This map is better, move your pointer to a state and it shows the breakdown for that state.

Gasoline
http://www.api.org/oil-and-natural-gas-overview/industry-economics/fuel-taxes/gasoline-tax

Diesel
http://www.api.org/oil-and-natural-gas-overview/industry-economics/fuel-taxes/diesel-tax
« Last Edit: August 21, 2015, 04:43:55 pm by dbacksfan 2.0 » Logged
cannon_fodder
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« Reply #28 on: August 21, 2015, 02:41:59 pm »

It is undisputed that maintaining infrastructure takes money.

Roads are REALLLLY easy to fund as a use tax. The gas tax is so simple. It inherently charges larger vehicles that are harder on the roads MORE. It inherently charges people that drive MORE. It inherently brings the revenue in where people tend to drive.

So even with a clear need everyone agrees on and a method of funding that nearly everyone agrees is almost perfect, it still doesn't happen because "taxes bad."

The miles driven tax might make sense when electric becomes more common, but it will have to be a formula. Miles driven x weight x multiplier = taxes owe. The problem there is that the tax will be a sudden hit, and ergo, most people can't pay it AND the incentive to cheat goes WAY up.
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Jammie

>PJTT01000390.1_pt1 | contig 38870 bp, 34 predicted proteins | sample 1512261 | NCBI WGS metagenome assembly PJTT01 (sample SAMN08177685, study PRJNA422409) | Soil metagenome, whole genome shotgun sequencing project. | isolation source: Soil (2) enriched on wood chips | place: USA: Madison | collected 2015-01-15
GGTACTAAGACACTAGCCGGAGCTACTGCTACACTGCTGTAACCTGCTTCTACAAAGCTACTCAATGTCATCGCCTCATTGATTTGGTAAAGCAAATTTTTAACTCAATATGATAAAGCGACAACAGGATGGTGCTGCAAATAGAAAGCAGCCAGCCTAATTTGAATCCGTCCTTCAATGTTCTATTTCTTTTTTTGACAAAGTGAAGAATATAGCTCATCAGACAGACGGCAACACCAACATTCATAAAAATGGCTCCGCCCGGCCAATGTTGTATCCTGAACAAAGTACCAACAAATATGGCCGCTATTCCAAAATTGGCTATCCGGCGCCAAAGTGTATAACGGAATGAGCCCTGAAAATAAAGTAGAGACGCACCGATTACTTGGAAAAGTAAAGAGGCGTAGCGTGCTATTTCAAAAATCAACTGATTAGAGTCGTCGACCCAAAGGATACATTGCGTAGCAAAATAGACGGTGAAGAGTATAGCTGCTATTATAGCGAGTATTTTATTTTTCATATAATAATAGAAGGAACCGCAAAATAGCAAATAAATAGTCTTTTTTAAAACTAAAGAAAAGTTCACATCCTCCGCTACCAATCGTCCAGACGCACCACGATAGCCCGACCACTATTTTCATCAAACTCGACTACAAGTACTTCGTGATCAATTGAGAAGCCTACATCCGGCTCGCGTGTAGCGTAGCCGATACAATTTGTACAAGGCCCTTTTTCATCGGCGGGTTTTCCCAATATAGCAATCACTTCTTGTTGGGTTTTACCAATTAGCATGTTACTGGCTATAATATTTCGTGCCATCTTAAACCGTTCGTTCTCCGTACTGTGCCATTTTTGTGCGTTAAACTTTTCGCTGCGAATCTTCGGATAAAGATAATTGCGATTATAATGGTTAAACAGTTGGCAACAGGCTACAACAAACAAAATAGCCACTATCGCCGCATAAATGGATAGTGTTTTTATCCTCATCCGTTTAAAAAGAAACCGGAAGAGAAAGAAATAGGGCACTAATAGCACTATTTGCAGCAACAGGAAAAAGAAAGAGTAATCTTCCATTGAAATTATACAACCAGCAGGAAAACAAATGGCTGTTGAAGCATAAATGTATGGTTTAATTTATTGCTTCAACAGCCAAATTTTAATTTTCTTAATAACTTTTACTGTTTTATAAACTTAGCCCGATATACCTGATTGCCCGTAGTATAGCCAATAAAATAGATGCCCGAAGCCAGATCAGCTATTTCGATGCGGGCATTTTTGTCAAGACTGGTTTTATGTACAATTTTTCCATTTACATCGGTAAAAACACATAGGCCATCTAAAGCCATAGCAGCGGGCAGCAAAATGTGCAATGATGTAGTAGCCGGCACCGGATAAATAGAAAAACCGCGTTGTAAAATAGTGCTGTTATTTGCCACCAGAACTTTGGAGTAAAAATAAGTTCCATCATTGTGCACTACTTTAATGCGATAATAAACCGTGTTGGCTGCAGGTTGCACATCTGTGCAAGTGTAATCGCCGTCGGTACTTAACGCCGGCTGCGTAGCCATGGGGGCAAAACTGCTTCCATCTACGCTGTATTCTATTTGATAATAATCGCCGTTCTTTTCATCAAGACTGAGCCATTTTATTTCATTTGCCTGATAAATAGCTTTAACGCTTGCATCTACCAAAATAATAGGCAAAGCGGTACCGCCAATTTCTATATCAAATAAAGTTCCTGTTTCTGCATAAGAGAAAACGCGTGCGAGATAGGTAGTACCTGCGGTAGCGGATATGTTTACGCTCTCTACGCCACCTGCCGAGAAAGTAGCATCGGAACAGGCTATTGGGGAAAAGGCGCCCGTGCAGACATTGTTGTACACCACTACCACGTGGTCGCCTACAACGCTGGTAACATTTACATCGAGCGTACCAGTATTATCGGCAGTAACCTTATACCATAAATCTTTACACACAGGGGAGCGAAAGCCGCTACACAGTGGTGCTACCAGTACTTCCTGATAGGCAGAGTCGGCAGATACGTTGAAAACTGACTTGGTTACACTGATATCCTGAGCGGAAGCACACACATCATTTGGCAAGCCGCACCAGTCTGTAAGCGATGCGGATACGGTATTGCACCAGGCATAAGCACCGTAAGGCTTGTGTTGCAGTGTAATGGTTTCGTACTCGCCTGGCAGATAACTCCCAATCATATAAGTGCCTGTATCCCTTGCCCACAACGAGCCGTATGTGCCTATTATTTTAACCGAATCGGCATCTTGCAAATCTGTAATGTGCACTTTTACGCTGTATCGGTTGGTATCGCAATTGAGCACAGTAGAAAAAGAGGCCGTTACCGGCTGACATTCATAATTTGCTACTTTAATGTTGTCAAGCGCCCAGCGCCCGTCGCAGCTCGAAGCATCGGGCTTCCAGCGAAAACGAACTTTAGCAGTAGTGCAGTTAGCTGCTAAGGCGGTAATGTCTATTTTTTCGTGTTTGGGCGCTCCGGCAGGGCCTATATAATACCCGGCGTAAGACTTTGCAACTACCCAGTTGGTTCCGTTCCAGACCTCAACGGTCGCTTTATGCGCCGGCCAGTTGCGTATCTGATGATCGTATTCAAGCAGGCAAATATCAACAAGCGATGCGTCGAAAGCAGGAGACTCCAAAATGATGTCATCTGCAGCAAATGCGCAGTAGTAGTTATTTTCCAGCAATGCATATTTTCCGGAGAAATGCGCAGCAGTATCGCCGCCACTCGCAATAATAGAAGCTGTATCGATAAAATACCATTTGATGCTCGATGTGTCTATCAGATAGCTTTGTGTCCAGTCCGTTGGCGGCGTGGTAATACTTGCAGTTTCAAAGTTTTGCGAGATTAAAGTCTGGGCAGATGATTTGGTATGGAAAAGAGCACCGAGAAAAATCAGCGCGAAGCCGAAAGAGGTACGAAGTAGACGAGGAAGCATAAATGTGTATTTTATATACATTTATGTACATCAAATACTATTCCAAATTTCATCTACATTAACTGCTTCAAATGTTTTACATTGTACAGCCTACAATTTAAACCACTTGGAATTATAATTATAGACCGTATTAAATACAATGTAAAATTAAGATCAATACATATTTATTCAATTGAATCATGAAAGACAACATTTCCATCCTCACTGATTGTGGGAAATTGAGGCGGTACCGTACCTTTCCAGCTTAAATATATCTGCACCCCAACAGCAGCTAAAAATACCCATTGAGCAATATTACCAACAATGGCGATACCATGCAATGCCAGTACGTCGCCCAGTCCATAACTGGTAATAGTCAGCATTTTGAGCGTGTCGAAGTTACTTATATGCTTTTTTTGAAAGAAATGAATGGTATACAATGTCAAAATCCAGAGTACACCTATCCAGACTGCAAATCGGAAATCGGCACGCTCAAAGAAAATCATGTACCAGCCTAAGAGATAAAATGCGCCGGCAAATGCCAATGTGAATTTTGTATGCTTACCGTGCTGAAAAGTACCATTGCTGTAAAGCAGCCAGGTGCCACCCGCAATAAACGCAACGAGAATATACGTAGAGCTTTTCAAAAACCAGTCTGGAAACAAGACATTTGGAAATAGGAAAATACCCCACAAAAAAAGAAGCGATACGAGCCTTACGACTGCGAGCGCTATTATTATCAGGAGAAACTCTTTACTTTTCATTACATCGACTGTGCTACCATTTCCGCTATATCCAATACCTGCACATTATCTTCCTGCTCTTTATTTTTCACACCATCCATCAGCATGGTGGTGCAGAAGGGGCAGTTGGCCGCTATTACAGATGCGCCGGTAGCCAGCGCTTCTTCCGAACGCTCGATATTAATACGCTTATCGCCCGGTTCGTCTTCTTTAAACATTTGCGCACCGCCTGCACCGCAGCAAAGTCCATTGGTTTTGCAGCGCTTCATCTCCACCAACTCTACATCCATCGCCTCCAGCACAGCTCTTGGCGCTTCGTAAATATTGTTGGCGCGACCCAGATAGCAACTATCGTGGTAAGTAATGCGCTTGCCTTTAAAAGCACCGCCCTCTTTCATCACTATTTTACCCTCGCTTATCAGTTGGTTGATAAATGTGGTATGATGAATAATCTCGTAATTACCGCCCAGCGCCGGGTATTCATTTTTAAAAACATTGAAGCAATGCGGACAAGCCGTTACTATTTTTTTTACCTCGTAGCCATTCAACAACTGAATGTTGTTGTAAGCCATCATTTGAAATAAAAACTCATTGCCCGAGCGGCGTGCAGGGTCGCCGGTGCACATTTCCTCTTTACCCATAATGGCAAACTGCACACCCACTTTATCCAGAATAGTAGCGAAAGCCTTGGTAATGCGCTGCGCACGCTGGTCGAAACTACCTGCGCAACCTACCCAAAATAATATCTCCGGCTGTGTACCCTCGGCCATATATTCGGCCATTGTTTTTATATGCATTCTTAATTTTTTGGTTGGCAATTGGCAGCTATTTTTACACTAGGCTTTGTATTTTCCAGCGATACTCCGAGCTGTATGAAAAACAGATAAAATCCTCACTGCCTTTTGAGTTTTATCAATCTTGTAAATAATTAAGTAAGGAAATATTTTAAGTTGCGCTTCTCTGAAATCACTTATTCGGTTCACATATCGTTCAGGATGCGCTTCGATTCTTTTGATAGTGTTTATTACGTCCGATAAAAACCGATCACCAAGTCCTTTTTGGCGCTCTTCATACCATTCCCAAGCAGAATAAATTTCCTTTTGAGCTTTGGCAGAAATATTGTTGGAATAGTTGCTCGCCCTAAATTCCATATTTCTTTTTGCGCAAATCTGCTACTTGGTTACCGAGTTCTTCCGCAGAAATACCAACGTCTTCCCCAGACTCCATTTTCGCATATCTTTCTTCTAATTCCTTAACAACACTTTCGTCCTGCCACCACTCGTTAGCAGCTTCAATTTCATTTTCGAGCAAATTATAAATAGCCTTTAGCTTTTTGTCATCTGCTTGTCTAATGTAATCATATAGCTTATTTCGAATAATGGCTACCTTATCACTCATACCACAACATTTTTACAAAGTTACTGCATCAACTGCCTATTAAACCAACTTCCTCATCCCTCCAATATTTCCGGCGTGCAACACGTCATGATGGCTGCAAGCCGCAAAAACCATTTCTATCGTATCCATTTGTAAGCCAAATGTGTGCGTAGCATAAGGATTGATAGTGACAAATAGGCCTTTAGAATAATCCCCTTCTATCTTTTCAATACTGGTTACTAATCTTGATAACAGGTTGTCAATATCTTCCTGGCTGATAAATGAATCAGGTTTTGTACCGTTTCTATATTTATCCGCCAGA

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« Reply #29 on: August 22, 2015, 01:03:05 pm »

I hesitate posting after the private message from Davazz. I fear he's the same stalker who detoured me from this site a few years ago, found me on a new site, posted my full name and addy and has obviously returned. Chavazz, probably. SIGH!

I don't have the answer about how to replace the money from state income tax. All I know is that my state has none and we aren't in the red. (not bragging, just sayin') Property taxes here are considerably higher then in OK, even though there was a 30% cut when gambling was legalized several years ago. A huge portion of the gambling money was supposed to go to education, but no one seems to believe that actually happened. Naturally, that makes rent higher here then in OK except for the itty bitty towns that have nothing left.

We have no toll roads. Do you have a wheel tax? Ours just went up to $4 per wheel. Our license plates have gone up, but are still cheaper then many states. ($43 for a 2010 Chevy)

We have a high hotel tax, but part of it is a "TIF" and goes to fund projects in our cities. I believe the rate is 14%.  Tax here is 7% and part of that is a city tax. The tax on food is 6%. I believe Tulsa's tax is 9%, but I don't know if that includes food or if it's all state tax.

The map that was posted does show that gas taxes are much less in OK then here. Cigarette tax is higher here also. So I don't know what a better alternative would be. Just asking.
« Last Edit: August 22, 2015, 01:16:26 pm by Jammie » Logged